And then if you need things like a kettle, lamps, shoes, chairs, a pot, forks, curtains, whatever, check out places like the Free Store, the Salvation Army, online posts or friends before going to Ikea or Bed Bath and Beyond. By procuring from the reuse economy, you are doing better for the environment, I guarantee you will be saving money and you are directly supporting these resources who exist simply to make the world more sustainable.

A box of kitchen accessories ready to be donated to the uOttawa Free Store

And if you are kicking things to the curb, make sure you follow Ottawa’s recycling policies! Things that are unsorted or improperly set out just end up in landfills! Read up about them here!

Although I am desperately sad to be leaving my wonderful student life in Ottawa (despite being desperately happy to be finished my undergrad), I love the opportunity moving brings to downsize, minimalize and donate. Once again, good luck on exams, good luck on your summers and please don’t leave your perfectly good things to the landfills!

~jennie @trashlesslovemore

a basket of groceries without plastic

~ This is a piece about plastic that I really could live without and how to navigate normative grocery stores in a more eco-friendly way. Yes more than anything really, this will be a rage piece about unnecessary everyday plastic that really does not need to exist and what we can do to live without it. ~

I began thinking critically about the everyday items I buy each week at the grocery store around September when I started to transition more and more towards being plastic-free. Like most students, my life is a balance between trying to eat healthy and work hard and then eating my stresses away with sweets. We are all trying our best. Its exam time now. Nothing a few bulk chocolate chips can’t fix. It’s going to be all good.

You know what isn’t all good? Foods packaged unnecessarily! Foods for sale that have unnecessary plastic packaging when you can get the same food in a plastic-free manner! So I am going to tell you how I really feel and we’re going to go through the grocery store together so that you can make choices sustainable for yourself.

Before hitting up the grocery store, make sure you have your reusable bags. For produce and bread, many people have mesh produce bags. However, i just reuse the same two plastic produce bags each week, plus I usually put all my fruits and veggies in the same big bag. Your cashier won’t mind, I promise.

a package of reusable mesh plastic bags

Onto food. Now I love dipping carrots into hummus, it is one of my fave study snacks! But baby carrots are actually just silly-looking large sweet carrots which are cut, scraped and rounded before being cutely bagged up. Why is this annoying? Well you could just buy normal (or even organic) carrots, put them in your reusable produce bags and then cut them yourself at home! This is A. cheaper and B. plastic-free! If you buy carrots every week (which I do), you would save 52 bags of useless plastic from going to landfills each year, get an arm workout from chopping your own carrots and improve the overall aesthetic of your snack life.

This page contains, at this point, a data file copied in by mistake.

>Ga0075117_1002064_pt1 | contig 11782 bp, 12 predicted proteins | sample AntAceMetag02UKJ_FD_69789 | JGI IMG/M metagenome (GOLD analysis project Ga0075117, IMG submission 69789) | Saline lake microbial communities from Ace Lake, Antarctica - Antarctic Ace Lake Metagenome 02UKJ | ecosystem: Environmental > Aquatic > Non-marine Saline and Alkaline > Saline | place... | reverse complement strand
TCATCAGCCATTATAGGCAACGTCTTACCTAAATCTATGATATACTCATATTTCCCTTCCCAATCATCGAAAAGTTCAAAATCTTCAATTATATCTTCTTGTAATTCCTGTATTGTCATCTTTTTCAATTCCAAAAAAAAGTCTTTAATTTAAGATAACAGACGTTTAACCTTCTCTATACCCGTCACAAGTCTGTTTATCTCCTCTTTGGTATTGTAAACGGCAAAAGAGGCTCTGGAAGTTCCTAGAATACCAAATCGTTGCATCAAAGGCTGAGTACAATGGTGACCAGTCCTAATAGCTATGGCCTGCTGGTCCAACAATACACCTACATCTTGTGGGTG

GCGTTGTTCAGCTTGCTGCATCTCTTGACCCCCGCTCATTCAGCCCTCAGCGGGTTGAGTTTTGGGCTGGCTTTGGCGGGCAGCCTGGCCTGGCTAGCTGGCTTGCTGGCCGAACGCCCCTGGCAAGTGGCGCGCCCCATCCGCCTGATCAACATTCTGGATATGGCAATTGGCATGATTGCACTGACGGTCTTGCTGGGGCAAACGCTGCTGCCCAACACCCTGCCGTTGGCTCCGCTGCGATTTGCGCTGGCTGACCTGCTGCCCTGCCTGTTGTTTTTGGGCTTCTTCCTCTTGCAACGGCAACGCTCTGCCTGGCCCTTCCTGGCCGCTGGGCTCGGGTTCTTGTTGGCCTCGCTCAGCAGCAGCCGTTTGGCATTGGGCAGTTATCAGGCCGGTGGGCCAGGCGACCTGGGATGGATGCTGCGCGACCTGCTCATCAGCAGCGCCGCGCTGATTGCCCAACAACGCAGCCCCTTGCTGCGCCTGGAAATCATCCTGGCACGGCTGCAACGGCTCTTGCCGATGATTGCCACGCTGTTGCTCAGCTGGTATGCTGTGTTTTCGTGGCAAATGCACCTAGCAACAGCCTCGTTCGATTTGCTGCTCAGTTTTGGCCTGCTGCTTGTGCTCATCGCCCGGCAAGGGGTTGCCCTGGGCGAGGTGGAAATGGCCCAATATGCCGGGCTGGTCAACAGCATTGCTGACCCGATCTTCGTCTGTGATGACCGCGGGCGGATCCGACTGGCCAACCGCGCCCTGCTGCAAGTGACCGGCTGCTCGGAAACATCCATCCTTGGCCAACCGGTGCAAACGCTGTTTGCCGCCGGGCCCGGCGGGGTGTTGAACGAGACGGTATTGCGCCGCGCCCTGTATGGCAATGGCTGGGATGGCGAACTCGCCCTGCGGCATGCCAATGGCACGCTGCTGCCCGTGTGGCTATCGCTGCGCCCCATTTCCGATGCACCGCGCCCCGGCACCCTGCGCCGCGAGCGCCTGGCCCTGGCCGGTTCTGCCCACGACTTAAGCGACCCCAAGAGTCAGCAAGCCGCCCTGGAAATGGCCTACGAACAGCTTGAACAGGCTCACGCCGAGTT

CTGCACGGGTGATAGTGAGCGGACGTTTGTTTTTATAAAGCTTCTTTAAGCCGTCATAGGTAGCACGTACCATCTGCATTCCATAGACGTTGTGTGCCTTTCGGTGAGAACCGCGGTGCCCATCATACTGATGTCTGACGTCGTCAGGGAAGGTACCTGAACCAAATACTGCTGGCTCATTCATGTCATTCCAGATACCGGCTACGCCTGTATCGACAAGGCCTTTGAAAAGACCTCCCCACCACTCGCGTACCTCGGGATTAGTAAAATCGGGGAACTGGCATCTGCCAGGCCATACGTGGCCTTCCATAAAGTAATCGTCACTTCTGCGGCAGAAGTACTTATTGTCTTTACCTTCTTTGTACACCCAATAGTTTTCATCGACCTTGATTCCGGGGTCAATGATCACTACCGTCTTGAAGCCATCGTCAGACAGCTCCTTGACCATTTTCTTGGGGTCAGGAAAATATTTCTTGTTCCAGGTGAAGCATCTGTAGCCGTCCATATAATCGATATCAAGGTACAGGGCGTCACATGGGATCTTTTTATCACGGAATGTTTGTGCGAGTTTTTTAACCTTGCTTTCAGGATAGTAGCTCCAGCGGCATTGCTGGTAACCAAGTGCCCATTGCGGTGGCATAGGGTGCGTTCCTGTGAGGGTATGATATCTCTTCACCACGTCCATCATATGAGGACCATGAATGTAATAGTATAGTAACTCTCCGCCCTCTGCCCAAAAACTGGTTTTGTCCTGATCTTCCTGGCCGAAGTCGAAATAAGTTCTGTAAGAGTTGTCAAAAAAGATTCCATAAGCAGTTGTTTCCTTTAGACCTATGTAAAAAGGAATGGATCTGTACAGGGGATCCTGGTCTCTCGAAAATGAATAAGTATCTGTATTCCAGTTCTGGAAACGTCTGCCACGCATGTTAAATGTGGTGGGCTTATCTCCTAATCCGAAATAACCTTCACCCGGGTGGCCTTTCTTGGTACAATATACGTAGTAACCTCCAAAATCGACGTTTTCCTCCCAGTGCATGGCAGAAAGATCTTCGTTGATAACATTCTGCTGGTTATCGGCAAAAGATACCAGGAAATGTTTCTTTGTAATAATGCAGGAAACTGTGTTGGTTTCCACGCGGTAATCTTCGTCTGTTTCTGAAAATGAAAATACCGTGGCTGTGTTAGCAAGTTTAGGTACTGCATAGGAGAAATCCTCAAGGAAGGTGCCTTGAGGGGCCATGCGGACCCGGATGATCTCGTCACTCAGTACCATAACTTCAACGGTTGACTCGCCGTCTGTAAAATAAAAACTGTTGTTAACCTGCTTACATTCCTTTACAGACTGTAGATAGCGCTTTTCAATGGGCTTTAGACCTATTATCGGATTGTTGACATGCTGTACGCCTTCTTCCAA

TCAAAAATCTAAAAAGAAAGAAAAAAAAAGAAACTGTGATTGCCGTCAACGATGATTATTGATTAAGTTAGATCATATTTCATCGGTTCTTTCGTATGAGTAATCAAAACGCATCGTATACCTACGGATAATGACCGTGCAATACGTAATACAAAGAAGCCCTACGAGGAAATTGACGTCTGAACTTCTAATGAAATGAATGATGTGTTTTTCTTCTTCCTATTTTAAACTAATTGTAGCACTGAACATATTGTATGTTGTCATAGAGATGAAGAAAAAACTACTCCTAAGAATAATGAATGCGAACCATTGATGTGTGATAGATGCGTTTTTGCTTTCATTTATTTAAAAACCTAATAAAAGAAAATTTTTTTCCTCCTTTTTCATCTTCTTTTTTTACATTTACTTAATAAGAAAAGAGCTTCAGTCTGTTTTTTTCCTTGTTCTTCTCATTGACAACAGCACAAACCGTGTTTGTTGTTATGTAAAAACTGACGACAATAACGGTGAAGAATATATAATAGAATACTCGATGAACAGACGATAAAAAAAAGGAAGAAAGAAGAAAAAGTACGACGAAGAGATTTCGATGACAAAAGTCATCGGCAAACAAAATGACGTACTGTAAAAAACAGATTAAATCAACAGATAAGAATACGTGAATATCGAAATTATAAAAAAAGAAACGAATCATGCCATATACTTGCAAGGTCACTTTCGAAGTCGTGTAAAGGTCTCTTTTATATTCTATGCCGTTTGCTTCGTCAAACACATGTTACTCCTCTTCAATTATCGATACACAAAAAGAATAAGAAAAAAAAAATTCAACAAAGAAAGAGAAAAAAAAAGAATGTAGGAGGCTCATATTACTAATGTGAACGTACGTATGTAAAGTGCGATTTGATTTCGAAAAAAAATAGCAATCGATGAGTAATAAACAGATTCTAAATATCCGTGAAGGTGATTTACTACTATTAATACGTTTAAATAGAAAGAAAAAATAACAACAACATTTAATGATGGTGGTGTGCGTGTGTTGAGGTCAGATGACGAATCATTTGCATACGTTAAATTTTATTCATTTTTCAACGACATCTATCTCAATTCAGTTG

The pepper four-pack also grinds my gears! Not only is that plastic useless, you can just buy peppers separately! The pepper four-pack also only has teeny tiny peppers and one time there was a live moth in an orange one! (ask me about this later, it’s a great anecdote) Now I just bring my own bag to stock up on peppers and try to follow the same principals for boxed greens, as well as all the other fruits and veggies I buy each week.

leafy green vegetables

Next up on my smackdown list is a personal issue I happen to have with the Rideau Loblaws. Why Loblaws Rideau do you not have a bulk food section! I complained about this in my Zero Waste Challenge piece as well. Usually I get my bulk food items (ie. lots of choco chips, b-sug, almonds, flour, quinoa, pepitas, pb, etc.) from Herb and Spice and use jars instead of plastic bags. BUT if I something last minute for a recipe, I am forced into buying pre-packaged stuff which is SO unnecessary and then I also can’t get the exact amount I want. I have already contacted Loblaws about this huge inconvenience to my life, as well as the environment’s. I’m so over it. Can we get this issue trending?

food in plastic packaging

I also give you permission to buy the delicious freshly baked bread or bagels or buns that come in a paper bags or that you can put into a reusable bag yourself! It tastes better than the plastic-bagged mass market bread, usually contains fewer additives and is often cheaper!

Now, I drink soy milk and use the silk almond coffee creamer, so the bagged milk issue doesn’t directly impact me. However, it is crazy that we put our milk in disposable, plastic bags rather than a recyclable liquid-holding device such as a carton or jug! (once I heard an American hilariously refer to it as “moose milk”). I recognize that with bagged milk you can get more moo for your moola, but switching to a carton milk or better yet, a non-dairy milk, is a small price to pay for the sake of the environment! Even J. Cole drinks almond milk now! Get on board!

Briefly and while we are on this topic, a common recycling misconception for the Ottawa region is that milk or juice cartons go into the black bin with the other mixed paper items when in fact, all cartons go into the blue bin with glass, metal and plastic. You can find info about the city’s recycling policies here.

There are a couple other supermarket switches you can make to get the packaging for the food you typically buy to be recyclable. Boxed pasta instead of pasta in a plastic bag. Rices in a box instead of rices in a bag. Spices in a jar instead of spices in a plastic bag. Are we seeing a pattern here?